Mere Addition and the Separateness of Persons

Journal of Philosophy 112 (8):442-455 (2015)
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How can we resist the repugnant conclusion? James Griffin has plausibly suggested that part way through the sequence we may reach a world—let us call it “J”—in which the lives are lexically superior to those that follow. If it would be preferable to live a single life in J than through any number of lives in the next one, then it would be strange to judge K the better world. Instead, we may reasonably “suspend addition” and judge J superior, as if aggregating the lives in the larger world intrapersonally. I argue that the addition of new people with separate preferences renders this inference illicit when comparing J+ and K. When one pairwise comparison suspends addition and the other does not, the result is an intransitive value judgement: J < J+ < K < J, producing the mere addition paradox



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Matthew Rendall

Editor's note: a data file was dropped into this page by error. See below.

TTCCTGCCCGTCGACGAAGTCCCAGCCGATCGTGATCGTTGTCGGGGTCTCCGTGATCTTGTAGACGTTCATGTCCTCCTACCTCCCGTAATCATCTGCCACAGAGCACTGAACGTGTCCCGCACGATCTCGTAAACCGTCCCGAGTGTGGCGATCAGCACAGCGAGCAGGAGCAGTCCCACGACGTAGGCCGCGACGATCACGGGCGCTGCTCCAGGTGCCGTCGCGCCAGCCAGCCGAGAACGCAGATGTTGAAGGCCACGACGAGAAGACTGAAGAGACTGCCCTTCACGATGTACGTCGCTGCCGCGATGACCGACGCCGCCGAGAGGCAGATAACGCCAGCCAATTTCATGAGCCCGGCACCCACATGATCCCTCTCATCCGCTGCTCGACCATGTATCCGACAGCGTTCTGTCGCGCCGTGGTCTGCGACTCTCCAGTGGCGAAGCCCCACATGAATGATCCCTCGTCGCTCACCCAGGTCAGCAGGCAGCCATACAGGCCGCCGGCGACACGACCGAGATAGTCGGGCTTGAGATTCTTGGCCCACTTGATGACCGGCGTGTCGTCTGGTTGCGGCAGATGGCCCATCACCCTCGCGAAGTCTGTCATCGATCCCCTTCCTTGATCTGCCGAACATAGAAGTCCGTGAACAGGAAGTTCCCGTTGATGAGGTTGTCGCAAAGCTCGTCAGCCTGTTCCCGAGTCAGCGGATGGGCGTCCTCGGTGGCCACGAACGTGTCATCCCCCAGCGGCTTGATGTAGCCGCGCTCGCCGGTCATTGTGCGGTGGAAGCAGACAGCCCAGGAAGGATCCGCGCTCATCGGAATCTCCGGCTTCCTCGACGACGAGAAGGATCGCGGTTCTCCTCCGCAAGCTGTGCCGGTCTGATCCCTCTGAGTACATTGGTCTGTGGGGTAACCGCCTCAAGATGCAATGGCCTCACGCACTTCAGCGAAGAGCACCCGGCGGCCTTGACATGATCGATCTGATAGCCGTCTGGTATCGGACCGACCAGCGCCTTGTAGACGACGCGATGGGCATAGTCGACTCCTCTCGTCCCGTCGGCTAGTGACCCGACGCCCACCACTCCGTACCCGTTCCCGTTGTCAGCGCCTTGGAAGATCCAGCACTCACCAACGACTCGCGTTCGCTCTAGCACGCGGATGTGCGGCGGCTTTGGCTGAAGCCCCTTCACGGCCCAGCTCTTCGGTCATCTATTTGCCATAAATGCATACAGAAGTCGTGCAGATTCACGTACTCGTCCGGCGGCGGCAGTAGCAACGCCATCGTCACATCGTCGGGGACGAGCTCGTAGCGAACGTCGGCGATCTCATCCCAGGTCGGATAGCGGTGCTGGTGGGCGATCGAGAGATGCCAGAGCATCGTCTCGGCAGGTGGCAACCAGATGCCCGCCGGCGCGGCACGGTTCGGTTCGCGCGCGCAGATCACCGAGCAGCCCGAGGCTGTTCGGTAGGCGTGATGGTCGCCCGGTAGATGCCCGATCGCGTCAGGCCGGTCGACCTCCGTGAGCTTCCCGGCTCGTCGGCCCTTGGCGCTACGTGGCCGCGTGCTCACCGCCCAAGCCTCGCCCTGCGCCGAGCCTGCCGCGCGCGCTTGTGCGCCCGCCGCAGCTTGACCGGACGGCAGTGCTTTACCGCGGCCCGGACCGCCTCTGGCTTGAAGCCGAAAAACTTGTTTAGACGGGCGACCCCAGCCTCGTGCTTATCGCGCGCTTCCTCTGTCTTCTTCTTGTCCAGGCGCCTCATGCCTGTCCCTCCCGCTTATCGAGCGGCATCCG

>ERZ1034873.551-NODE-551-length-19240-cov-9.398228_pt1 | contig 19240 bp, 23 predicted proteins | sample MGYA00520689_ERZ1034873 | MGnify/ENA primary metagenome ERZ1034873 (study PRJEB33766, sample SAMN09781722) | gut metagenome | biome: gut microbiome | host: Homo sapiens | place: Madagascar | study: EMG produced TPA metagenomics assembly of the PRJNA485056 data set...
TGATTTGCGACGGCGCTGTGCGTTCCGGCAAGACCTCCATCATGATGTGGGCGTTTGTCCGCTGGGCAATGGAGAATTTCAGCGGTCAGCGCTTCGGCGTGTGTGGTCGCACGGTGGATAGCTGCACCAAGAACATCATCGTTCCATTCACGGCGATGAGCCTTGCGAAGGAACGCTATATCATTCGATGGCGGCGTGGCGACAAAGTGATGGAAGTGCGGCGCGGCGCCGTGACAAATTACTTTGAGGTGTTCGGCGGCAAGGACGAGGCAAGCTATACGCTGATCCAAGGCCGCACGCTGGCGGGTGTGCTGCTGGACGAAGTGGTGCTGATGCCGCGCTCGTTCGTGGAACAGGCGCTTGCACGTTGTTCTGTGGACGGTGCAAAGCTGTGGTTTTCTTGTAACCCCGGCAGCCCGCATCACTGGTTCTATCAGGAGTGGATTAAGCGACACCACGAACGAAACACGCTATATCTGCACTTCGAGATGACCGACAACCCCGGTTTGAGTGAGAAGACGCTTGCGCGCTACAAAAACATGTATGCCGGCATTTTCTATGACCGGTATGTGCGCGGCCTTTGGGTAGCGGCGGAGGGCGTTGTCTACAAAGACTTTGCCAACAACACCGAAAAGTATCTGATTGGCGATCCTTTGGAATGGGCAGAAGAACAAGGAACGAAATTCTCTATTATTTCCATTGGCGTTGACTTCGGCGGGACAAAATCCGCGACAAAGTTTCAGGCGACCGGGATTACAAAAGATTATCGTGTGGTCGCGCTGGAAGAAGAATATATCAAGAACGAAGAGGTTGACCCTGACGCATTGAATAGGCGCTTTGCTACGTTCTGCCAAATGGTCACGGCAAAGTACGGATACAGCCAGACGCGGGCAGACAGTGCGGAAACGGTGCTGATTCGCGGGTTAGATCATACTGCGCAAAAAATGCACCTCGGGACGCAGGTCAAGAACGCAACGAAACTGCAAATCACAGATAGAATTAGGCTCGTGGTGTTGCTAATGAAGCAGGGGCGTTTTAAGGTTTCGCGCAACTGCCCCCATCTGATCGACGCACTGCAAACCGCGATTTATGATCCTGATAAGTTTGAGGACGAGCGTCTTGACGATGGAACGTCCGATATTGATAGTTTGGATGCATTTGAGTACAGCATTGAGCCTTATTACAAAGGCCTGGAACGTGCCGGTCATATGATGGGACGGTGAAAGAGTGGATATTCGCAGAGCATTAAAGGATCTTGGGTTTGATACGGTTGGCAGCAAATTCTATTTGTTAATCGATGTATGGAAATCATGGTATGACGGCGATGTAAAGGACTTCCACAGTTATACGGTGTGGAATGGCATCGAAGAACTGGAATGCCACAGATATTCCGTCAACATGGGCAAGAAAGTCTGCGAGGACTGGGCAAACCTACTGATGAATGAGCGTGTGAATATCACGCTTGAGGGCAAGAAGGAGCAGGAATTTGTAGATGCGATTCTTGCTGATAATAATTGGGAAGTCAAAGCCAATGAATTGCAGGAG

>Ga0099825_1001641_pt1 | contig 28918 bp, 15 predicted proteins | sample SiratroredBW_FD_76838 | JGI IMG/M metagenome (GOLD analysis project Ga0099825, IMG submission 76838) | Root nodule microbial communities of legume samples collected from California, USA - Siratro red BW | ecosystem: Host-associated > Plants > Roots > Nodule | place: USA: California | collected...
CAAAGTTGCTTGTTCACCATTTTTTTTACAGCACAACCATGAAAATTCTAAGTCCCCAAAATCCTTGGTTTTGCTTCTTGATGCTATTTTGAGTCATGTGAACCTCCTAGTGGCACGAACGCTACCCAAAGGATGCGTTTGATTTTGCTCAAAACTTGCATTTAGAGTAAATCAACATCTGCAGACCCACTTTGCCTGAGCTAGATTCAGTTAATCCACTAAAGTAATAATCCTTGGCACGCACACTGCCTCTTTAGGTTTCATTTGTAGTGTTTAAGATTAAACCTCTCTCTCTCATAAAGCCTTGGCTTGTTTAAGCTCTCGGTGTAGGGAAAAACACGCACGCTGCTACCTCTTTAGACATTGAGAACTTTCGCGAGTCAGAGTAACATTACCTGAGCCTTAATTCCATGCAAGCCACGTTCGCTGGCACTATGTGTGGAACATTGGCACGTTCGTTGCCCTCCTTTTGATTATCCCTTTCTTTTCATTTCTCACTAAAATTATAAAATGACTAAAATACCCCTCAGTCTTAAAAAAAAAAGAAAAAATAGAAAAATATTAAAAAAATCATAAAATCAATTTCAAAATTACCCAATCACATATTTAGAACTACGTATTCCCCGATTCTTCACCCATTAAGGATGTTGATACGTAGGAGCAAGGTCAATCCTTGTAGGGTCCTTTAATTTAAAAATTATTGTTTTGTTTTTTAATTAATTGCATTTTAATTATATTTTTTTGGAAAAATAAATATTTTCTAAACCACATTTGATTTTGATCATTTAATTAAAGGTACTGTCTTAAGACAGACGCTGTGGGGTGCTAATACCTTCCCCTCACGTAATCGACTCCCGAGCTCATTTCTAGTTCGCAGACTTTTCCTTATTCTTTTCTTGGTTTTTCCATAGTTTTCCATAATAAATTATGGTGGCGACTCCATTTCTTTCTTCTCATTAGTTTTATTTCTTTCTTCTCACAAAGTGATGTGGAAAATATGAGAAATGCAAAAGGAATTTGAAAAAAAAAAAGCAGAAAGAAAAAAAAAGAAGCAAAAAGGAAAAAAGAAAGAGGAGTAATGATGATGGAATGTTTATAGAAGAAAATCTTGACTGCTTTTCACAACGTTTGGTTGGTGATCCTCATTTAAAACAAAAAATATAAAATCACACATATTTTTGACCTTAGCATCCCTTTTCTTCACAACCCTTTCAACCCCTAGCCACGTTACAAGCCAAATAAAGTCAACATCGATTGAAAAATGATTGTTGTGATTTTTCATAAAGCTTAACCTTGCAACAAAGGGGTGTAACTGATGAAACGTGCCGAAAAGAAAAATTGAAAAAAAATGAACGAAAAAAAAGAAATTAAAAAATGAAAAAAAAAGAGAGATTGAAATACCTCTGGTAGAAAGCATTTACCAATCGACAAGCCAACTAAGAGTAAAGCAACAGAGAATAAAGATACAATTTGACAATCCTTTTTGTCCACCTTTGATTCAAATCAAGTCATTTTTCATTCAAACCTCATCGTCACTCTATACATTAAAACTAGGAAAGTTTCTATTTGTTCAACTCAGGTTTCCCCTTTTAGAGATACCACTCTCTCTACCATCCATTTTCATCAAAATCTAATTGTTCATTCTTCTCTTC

University of Nottingham

Citations of this work

Resources and the acceptability of the Repugnant Conclusion.Stephen J. Schmidt - forthcoming - Theoria. An International Journal for Theory, History and Foundations of Science.

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References found in this work

Overpopulation and the Quality of Life.Derek Parfit - 1986 - In Peter Singer (ed.), Applied Ethics. Oxford: Oxford University Press. pp. 145-164.
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Overpopulation and the quality of life.Derek Parfit - 2004 - In J. Ryberg & T. Tännsjö (eds.), The Repugnant Conclusion. Kluwer Academic Publishers. pp. 7-22.
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